Wait ‘Til Next Year: Toronto Blue Jays
While so much of our day-to-day attention in this space is devoted to the teams still battling for playoff spots, we feel as though it’s only fitting to acknowledge the teams that have been mathematically eliminated from contention, giving them a brief sendoff that should suffice until Hot Stove season. Thus, the Wait ‘Til Next Year series.
Current record: 69-81 (.460, fifth place in AL East)
Mathematically eliminated: Sept. 17
What went right in 2013:
Before being shut down for season-ending wrist surgery in mid-September, Edwin Encarnacion came very close to repeating his career year from 2012. He hit .272/.370/.534 with 36 home runs (third in the majors) and 104 RBIs (fourth in the majors), ranking sixth in the American League and 10th in the majors in OPS+ and made his first All-Star team. Adam Lind posted a career high walk rate and hit for more power than in any season since 2009. Colby Rasmus has had his best season since 2010 and established career highs for batting average and slugging percentage.
The bullpen posted the fifth-best relief ERA in the AL despite Toronto’s hitting-friendly home ballpark and sent two set-up men, lefty Brett Cecil, who pitched exclusively in relief for the first time in his career, and late-blooming righty Steve Delabar, to the All-Star Game.
What went wrong in 2013:
Nearly all of their big-splash acquisitions from the winter were a bust. Josh Johnson was healthy enough to make just 16 starts in which he went 2-8 with a 6.20 ERA. Jose Reyes sprained his ankle on April 12 and missed 66 games, while the man he replaced, Yunel Escobar, rebounded from his poor 2012 season to help put the division-rival Rays in the wild-card mix. Mark Buehlre posted a 4.89 ERA in the first half, though he has been far better in the second half. R.A. Dickey’s season followed a similar pattern: 5.15 ERA in his first 16 starts, 3.36 in his last 16. The result for both pitchers has been a league-average overall performance. That wasn’t unexpected from Buehrle, but the Blue Jays paid for an ace when they traded elite prospects Travis d’Arnaud and Noah Syndergaard to the Mets for the 38-year-old Dickey, last year’s NL Cy Young winner. That trade looks bad now and could look worse by the end of Dickey’s contract in 2015.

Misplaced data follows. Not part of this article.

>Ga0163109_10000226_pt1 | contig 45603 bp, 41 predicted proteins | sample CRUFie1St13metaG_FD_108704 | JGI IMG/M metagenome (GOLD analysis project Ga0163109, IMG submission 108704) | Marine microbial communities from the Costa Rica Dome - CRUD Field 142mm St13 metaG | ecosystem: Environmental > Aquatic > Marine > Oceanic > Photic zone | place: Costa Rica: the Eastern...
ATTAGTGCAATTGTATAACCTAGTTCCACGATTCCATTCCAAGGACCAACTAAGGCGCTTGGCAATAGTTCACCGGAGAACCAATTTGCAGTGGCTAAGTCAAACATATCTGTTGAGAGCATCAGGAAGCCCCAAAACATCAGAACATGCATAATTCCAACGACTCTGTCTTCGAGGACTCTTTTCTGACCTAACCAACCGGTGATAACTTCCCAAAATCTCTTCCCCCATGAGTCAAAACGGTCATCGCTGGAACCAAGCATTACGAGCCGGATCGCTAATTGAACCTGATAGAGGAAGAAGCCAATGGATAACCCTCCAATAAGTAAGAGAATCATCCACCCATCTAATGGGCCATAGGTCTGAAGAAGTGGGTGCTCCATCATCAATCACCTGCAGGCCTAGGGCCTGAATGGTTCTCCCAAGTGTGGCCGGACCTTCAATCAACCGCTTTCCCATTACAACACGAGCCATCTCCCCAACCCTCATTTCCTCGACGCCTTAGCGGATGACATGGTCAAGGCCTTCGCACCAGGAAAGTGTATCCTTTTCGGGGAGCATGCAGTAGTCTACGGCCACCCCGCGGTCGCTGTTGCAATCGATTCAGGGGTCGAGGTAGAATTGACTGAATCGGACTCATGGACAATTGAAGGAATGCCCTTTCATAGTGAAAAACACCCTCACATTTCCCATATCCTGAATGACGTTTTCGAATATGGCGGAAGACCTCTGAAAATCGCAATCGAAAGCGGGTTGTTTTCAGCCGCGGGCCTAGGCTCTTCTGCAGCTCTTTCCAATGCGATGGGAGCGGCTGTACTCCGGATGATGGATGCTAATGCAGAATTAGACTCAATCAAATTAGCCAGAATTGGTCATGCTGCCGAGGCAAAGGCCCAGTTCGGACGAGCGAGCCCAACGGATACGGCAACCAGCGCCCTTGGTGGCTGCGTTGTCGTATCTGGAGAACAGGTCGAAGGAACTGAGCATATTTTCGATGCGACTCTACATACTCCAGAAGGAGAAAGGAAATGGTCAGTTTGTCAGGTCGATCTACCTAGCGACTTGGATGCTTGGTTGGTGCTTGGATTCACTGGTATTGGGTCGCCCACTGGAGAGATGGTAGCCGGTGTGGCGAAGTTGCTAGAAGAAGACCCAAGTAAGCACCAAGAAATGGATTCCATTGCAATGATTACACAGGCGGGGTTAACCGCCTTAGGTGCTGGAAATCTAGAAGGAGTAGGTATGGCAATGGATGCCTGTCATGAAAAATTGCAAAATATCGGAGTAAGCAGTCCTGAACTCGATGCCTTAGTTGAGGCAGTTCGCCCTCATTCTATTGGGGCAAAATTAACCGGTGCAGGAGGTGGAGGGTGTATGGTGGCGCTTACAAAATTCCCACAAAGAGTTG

Melky Cabrera, in the wake of his performance-enhancing drug suspension, looked a lot like the player the Braves released in October 2010 and had surgery to remove a benign tumor from his spine in September. Maicer Izturis and Emilio Bonifacio contributed heavily to the fact that the Blue Jays’ second basemen have hit just .214/.260/.289 on the season. Bonifacio didn’t provide much value until after he was traded to Kansas City in mid-August.
Among the incumbents, Rickey Romero not only failed to bounce back from his disastrous 2012 season, he failed to make the team out of camp, allowed six runs in 4 1/3 innings across two early-May starts, and was ultimately outrighted off the 40-man roster entirely (though he returned to the majors in a relief role when rosters expanded). Brandon Morrow posted a 5.63 ERA in 10 starts before a nerve issue in his pitching elbow effectively ended his season. Brett Lawrie missed 54 games due to a pair of injuries. Jose Bautista again suffered a season-ending injury, being shut down on Aug. 20 with a bone bruise in his left hip. Sergio Santos was shut down just a day after Reyes’ injury in April with a triceps injury that kept him shelved until August and elbow problems ended Cecil’s season in September.
Catcher J.P Arencibia stayed healthy and has thus far posted a .236 on-base percentage, the fifth-worst mark by a hitter with at least 450 plate appearances in the live-ball era, and was the primary reason that the Blue Jays’ backstops have hit .194/.238/.351.
With everyone mentioned above except Johnson (who is sure to depart via free agency), Lind and Ortiz under contract or team control for 2014, the Blue Jays don’t have much recourse but to hope for better outcomes from the same basic group. Being able to replace Johnson should help in that regard, but given the hyper-competitive AL East, there’s little reason to expect a radically different result next year.